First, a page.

Vangelova, L. (2013, November 13). Subverting the System: Student and Teacher as Equals. MindShift, Retrieved December 5, 2013, from http://blogs.kqed.org/mindshift/2013/11/subverting-the-system-student-and-teacher-as-equals/
There’s a tug of war going on in American schools, a tension between learners’ developmental needs and the academic rigor required to meet challenging educational standards. In the classroom, where standardized assessments are the driving force of the day, the developmental realities of learners are often overlooked and shortchanged—and it’s something we ought to be talking about.
Signs of a Struggle
My co-worker’s son, Eli, is a case in point. As a kindergartener, he was expected to sit cross-legged with his hands in his lap on an 18” x 18” carpet square for 30-40 minutes of circle time each morning—something he was often unable to do. His teacher regularly reported home that Eli needed to improve in his ability to sit still, and the enthusiasm he had for school in September quickly waned.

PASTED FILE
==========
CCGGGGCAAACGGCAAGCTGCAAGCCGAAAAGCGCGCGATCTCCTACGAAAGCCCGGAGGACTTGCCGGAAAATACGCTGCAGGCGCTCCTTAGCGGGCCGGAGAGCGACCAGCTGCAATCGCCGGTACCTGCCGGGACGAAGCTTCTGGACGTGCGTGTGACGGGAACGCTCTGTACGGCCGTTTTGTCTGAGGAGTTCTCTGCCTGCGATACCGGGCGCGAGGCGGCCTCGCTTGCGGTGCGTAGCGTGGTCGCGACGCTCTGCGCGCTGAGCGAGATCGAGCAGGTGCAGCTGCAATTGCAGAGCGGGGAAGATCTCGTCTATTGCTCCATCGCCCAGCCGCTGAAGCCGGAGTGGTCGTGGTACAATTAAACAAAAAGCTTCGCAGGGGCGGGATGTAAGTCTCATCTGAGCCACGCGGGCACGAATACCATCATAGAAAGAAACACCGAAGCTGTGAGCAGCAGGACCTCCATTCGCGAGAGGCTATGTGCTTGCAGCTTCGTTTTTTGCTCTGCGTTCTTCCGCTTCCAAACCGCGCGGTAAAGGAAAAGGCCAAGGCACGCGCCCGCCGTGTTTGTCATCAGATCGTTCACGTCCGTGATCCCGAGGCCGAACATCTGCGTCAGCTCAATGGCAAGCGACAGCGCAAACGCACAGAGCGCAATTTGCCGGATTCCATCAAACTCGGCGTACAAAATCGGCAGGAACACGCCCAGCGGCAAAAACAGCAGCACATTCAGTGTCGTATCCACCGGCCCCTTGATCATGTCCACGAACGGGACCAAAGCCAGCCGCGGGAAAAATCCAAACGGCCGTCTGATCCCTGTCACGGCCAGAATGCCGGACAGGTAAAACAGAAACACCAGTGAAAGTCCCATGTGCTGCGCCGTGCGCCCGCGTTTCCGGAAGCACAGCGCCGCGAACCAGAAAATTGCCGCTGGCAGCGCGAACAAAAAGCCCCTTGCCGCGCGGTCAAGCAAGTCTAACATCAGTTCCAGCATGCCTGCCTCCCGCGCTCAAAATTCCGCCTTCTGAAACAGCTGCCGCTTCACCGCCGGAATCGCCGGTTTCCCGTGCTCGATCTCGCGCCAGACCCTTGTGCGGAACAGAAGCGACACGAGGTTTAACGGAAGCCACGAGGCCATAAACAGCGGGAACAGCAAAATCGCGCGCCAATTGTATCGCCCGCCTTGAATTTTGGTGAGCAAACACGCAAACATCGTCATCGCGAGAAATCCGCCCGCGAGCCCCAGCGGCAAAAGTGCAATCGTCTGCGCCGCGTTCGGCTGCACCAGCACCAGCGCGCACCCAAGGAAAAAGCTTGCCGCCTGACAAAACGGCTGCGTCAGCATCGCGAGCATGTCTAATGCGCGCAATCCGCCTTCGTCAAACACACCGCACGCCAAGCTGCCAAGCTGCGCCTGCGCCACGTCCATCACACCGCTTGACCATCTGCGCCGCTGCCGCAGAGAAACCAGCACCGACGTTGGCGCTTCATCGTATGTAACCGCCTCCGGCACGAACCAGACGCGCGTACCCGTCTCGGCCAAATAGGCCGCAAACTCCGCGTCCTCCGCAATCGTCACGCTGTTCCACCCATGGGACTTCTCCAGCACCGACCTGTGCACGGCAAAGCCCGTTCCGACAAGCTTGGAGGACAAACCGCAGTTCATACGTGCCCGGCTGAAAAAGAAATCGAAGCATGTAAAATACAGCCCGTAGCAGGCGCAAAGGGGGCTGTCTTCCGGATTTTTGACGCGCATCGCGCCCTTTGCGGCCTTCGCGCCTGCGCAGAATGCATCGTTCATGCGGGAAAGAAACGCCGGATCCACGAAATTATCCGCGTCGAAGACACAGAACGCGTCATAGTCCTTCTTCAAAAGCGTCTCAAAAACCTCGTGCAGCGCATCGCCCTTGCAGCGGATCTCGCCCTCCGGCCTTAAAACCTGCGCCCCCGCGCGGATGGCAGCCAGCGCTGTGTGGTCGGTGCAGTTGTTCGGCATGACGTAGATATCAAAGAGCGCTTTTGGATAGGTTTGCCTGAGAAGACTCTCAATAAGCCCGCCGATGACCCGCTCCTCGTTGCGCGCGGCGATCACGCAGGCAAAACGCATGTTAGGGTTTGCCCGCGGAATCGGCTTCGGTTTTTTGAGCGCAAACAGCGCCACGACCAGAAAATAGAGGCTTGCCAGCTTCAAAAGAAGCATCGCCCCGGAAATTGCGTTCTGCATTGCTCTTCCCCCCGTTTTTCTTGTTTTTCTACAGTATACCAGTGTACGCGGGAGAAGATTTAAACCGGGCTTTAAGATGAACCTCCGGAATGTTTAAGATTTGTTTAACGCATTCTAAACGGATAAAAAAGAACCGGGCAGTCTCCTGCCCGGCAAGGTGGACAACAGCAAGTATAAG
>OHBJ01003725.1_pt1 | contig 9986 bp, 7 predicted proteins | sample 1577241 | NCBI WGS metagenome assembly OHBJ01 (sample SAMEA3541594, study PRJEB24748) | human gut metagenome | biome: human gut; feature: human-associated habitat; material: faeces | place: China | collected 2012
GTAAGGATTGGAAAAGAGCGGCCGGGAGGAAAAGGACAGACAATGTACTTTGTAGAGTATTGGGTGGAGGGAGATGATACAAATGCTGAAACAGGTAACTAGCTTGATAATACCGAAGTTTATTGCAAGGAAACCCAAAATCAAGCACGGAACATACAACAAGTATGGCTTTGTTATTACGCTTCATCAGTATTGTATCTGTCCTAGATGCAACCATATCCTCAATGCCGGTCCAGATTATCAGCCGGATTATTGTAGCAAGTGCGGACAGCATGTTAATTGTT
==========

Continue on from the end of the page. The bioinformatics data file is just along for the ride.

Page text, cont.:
His mother discussed the situation with her child’s pediatrician, who replied that Eli’s difficulty sitting still was a developmental stage that was perfectly normal for a five-year-old boy. The doctor also noted that Eli was expending so much energy trying to sit still that he was probably not able to attend to what he was supposed to be learning.
Eli’s parents transferred him to a different school the following year where he was assigned a teacher who designed her learners’ activities with their developmental needs in mind. For example, she gave her socially focused first-graders many opportunities to work with other learners in pairs or groups. Eli’s motivation skyrocketed, and in addition to performing at the top of his class academically, he began describing himself as a person who liked to be challenged.